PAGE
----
Today, rising creeks and rivers are afflicting some parts of our state, but soon enough the rains will depart and summer will arrive: its rising heat and humidity making February’s freeze seem even more improbable.
A different sort of rising is taking place in area freshwater ponds and lakes. This weekend, I found three species of native water lily thriving at the Brazoria Wildlife Refuge. Michael Eason describes the white water lily shown above, Nymphaea odorata, as the most freeze-tolerant of our native species.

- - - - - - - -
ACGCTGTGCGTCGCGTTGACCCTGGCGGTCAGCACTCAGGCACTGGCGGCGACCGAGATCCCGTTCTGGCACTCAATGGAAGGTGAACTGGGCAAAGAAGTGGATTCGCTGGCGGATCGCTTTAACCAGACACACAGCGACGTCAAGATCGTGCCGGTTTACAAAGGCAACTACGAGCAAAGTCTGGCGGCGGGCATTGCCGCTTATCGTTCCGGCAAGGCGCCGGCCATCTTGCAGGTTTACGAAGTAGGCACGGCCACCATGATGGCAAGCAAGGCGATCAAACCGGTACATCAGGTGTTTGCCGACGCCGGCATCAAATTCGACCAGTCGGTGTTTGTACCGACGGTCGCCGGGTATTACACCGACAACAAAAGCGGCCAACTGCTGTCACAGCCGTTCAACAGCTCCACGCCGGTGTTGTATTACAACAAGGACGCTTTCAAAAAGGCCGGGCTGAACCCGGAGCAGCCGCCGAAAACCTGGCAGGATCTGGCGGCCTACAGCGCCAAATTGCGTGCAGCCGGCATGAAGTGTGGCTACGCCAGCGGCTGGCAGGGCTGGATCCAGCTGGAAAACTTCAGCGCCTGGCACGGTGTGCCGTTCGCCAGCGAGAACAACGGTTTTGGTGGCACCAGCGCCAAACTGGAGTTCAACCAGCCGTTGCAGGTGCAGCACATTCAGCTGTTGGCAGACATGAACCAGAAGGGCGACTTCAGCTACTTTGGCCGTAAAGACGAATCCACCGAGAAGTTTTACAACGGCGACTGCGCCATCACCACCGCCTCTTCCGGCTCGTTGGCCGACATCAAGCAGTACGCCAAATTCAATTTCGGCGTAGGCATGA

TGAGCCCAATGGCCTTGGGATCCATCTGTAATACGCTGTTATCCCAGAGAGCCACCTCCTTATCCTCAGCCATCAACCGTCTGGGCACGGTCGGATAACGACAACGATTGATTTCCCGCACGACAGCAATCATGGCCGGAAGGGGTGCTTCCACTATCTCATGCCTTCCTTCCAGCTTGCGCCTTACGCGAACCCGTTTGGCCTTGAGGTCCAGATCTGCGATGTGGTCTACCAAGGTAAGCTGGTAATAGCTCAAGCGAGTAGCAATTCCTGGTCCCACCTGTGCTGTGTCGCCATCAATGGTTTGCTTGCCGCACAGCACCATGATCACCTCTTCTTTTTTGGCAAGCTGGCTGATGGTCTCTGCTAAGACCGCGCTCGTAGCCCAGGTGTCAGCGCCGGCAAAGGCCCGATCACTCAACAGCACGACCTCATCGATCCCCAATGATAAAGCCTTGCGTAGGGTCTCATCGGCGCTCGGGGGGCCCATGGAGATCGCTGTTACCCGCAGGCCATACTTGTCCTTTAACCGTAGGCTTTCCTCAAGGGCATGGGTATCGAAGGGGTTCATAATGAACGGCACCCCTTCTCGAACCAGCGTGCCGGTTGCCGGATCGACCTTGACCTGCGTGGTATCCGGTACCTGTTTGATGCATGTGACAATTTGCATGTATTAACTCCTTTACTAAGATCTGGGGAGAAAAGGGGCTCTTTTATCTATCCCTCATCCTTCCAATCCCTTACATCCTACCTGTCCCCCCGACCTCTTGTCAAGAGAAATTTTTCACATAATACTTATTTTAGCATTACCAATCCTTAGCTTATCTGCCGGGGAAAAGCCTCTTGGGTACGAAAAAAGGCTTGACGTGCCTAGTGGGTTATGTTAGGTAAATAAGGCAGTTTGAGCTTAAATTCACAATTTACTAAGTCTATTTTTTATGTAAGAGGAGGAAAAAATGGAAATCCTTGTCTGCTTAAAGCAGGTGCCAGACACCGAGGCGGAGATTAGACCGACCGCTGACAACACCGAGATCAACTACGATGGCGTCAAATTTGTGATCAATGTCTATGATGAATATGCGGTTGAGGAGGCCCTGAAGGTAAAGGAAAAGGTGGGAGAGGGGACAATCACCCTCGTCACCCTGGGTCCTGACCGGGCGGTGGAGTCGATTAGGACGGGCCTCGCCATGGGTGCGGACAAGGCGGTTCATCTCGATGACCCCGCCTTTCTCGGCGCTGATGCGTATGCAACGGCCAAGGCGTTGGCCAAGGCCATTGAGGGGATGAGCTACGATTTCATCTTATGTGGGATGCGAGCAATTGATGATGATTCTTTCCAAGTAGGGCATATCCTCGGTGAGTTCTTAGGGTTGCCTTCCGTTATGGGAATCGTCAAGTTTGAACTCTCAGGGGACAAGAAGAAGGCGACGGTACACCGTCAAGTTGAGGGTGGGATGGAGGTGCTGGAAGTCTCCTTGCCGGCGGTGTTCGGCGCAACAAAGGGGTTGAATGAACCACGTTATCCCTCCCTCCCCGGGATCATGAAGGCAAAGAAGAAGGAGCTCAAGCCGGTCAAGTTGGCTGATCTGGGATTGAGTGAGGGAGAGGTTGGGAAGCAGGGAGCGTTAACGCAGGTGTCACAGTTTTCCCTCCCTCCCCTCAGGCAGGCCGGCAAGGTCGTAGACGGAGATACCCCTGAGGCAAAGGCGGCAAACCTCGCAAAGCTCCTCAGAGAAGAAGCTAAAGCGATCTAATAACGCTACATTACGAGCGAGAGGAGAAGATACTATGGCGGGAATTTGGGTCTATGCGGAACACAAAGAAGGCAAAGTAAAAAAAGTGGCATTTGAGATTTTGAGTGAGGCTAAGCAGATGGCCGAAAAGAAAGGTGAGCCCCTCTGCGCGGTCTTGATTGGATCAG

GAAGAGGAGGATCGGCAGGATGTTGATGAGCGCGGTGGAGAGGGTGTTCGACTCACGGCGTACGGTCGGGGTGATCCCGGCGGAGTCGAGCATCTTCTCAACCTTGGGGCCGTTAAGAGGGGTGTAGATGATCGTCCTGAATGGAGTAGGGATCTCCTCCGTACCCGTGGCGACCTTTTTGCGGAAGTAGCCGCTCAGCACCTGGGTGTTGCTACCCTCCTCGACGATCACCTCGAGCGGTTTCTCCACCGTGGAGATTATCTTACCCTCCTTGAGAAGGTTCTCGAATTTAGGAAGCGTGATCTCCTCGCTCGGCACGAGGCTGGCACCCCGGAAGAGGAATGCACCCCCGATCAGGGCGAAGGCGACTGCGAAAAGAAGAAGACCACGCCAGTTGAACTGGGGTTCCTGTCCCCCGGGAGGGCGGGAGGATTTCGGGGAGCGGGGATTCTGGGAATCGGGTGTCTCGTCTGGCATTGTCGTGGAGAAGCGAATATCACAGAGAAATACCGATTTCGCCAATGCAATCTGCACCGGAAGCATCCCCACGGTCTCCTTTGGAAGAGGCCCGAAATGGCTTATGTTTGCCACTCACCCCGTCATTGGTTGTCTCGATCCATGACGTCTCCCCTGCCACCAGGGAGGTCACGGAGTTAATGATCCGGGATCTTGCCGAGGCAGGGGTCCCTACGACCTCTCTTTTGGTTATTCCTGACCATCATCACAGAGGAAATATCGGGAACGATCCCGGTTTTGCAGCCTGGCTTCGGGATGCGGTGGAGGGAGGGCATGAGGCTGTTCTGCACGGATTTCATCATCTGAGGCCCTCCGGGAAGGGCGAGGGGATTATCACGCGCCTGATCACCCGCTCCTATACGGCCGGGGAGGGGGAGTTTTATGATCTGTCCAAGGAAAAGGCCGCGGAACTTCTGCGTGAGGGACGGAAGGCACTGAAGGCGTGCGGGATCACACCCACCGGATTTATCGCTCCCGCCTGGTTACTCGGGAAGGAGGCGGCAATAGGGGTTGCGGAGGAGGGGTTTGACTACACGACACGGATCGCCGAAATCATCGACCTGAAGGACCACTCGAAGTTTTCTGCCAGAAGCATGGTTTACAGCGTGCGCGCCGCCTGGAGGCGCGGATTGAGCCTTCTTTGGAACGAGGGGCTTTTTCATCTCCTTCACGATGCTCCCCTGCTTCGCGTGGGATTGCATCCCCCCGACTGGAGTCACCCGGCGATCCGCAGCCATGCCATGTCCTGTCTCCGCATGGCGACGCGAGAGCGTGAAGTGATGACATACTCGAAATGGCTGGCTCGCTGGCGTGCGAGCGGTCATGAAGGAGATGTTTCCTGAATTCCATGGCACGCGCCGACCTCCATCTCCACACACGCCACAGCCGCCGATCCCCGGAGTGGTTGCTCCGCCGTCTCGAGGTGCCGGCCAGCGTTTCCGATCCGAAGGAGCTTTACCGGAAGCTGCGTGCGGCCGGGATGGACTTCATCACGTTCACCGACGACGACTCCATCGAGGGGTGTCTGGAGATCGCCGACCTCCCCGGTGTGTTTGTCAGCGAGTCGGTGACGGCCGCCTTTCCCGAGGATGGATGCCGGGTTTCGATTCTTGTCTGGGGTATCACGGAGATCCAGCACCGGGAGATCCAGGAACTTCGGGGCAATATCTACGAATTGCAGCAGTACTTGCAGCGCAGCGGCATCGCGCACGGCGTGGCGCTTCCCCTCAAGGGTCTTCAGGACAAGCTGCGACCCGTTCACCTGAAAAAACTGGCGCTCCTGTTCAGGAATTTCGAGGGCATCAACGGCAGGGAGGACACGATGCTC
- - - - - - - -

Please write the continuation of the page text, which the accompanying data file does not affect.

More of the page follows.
On the other hand, the yellow water lilies also seem to have prospered through the winter months; a dozen or so already were in bloom.
The tropical water lily doesn’t float on the water’s surface, but rises above it on peduncles, or stems, several inches in length. Its sepals are marked with the same colors as its leaves, which are purple on the bottom and green above.
The genesis of one common name for Nymphaea odorata, ‘alligator bonnet,’ is easy to understand. Innumerable alligators, both young and old, were cruising among these flowers; its easy to imagine one of the creatures rising to the surface, flower-bedecked and smiling.